Why teenage girl's smartphone battery breakthrough may never see daylight

Solaroad CEO threatens patent suit if 18-year-old California student tries to commercialize her research on supercapacitors

EDITOR’S NOTE: After this article first appeared, readers questioned why they had trouble finding the patents relating to the issue. In his first conversation with Network World on May 23, SolaRoad Technologies CEO Kahrl Retti said he had filed the patents in 2005 and emailed a copy of the relevant patent application, which made several references to his nanocapacitor technology that Retti believes is related to Eesha Khare’s research.

Yesterday, Retti reached out to Network World and clarified that the provisional applications for his patents were filed in August of 2005, which “is recognized as the date of first disclosure of the invention.” A non-provisional application was filed in 2006, and his patents reached “final examination” with the U.S. Patent and Trademark Office in 2011. This five-year wait was a result of “the massive backlog at the PTO,” Retti says.

Shortly after that examination, Retti says a “patent office action” required him to abandon the original application and re-file after dividing the application into six different groups of claims to avoid “extremely high fees.” Even so, the “date of recording the invention is still the same since all applications relate to an office action.”

“We have re-filed the claims as required by the USPTO. These applications are not searchable until after the application publication number is issued. Only then can the app [sic] be searched in the USPTO data base,” Retti explained in an email to Network World.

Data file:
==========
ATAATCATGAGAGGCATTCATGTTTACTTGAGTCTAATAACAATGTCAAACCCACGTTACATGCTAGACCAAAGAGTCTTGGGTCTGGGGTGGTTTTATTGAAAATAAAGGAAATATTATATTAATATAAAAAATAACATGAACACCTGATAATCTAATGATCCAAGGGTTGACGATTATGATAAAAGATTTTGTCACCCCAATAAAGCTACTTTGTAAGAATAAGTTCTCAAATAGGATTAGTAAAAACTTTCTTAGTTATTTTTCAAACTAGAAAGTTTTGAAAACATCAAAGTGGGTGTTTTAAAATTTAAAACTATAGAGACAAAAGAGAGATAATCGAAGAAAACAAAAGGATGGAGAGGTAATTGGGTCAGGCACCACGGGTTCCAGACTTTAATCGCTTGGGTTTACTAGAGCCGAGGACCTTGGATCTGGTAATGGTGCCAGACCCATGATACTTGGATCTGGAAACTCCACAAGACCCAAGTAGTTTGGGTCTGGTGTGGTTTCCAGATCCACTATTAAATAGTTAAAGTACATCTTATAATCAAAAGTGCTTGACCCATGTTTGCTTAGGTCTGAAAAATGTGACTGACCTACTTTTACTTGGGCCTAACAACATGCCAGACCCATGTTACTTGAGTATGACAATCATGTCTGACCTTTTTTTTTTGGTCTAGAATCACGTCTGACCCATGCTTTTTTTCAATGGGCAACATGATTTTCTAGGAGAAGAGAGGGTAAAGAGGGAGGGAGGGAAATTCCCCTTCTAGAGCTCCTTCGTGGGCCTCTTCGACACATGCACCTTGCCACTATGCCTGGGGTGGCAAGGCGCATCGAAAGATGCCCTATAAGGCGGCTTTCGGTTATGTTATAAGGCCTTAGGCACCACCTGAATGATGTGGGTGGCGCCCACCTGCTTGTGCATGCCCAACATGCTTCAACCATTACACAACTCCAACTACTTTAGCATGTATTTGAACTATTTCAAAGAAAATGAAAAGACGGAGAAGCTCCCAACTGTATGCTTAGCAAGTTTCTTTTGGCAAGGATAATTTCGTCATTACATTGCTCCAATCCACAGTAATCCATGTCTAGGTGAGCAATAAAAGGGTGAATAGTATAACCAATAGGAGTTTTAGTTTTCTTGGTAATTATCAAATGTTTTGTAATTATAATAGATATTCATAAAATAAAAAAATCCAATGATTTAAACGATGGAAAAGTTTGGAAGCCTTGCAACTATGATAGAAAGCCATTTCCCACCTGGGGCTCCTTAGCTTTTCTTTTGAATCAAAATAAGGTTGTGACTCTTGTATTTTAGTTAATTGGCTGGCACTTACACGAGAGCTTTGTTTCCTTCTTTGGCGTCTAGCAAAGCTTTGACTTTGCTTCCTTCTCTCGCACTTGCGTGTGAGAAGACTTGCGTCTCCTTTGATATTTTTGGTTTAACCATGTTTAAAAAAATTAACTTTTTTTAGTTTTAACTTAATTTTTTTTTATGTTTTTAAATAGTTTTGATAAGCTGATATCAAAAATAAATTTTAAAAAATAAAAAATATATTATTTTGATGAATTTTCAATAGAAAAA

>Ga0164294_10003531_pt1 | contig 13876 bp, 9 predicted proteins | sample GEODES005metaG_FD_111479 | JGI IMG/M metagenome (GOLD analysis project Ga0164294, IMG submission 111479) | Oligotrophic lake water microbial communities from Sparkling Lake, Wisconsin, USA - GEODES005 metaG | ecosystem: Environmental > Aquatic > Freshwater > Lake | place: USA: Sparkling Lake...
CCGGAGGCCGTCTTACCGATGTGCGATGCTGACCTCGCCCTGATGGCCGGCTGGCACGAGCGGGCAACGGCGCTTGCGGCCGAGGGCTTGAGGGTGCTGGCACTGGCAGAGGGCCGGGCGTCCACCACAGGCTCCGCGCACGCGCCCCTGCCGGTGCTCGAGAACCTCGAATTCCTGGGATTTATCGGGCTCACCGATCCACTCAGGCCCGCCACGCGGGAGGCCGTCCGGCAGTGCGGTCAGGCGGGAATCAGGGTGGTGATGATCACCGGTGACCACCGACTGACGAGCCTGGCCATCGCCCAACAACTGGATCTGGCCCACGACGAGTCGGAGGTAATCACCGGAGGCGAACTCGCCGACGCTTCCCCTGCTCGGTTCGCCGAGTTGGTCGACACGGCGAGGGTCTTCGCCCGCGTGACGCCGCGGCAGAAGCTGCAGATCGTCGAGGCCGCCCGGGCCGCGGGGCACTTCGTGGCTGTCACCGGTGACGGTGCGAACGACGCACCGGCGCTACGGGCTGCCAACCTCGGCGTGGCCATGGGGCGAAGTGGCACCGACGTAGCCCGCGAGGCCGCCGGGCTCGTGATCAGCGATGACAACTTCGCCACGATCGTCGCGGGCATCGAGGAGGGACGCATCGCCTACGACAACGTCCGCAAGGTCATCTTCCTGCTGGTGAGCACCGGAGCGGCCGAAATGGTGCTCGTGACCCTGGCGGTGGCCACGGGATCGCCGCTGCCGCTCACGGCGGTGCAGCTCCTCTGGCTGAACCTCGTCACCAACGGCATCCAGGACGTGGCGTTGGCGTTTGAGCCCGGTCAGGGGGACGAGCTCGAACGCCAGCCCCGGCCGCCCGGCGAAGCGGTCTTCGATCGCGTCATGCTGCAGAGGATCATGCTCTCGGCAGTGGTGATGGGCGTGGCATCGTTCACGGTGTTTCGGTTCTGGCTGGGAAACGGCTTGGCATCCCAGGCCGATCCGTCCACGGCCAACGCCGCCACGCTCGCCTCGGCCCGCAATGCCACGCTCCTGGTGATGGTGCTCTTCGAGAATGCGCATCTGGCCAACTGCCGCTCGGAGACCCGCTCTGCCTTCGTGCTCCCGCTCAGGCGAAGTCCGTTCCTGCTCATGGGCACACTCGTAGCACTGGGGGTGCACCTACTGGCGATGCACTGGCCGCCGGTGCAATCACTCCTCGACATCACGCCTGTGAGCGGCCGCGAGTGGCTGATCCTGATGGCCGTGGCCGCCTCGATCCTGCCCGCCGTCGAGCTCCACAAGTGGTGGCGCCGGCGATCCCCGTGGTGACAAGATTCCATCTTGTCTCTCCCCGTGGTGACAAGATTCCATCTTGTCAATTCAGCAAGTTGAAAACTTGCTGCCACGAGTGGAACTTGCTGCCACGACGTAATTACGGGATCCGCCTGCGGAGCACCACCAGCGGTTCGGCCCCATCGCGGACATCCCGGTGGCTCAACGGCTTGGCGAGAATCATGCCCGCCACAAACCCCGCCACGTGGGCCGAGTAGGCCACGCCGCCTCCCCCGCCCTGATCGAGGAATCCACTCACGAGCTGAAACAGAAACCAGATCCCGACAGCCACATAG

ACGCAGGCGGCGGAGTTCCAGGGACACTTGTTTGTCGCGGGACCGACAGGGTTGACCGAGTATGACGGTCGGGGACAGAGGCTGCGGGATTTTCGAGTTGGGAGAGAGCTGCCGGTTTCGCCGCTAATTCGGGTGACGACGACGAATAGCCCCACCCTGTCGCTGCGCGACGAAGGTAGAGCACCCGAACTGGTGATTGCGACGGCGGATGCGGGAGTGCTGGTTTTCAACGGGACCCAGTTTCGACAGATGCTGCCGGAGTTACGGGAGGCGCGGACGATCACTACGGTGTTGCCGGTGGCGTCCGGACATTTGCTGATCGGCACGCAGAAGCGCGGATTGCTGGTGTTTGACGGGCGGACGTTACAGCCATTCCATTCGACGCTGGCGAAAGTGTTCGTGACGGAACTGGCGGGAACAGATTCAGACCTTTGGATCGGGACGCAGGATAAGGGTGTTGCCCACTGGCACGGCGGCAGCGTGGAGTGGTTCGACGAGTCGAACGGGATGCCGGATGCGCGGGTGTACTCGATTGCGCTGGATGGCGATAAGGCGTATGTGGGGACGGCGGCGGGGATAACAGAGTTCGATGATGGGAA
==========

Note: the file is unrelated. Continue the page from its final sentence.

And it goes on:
Retti says his application remains in patent pending status, which grants him “the ability to file an interference suit, but does not allow an infringement suit until after the claims are allowed.”

Eesha Khare, an 18-year-old senior at Lynbrook High School in San Jose, Calif., won both the first prize at the Intel Science Fair and the Project of the Year award for the senior division of the California State Science Fair with her research on supercapacitors.

However, her work has also attracted the attention of the company that has filed a patent involving similar technology, and its CEO says he may be forced to bring legal action against her if she tries to commercialize it.

Khare’s work on supercapacitors, specifically the creation of a nanorod electrode capacitor with the ability to achieve the energy density of a supercapacitor, could help manufacturers make proper use of flexible displays for smartphones, according to Tech News World.

[ALSO: Flexible display smartphones just a 'novelty' ... for now]

[History of flexible displays]

Specifically, Khare’s work with supercapacitors could make a difference in the design and performance of smartphone batteries, which, in turn, could help make flexible smartphones a reality. According to Tech News World, Khare’s design involved a hydrogenated titanium dioxide core, which, when combined with its polyaniline shell, increases both capacitance and density, essentially meaning the battery could create more energy and store it for longer. In a test, Khare’s supercapacitor boasted a capacitance of 238.5 Farads per gram, a substantial improvement from the 80 Farads per gram achieved with alternative designs.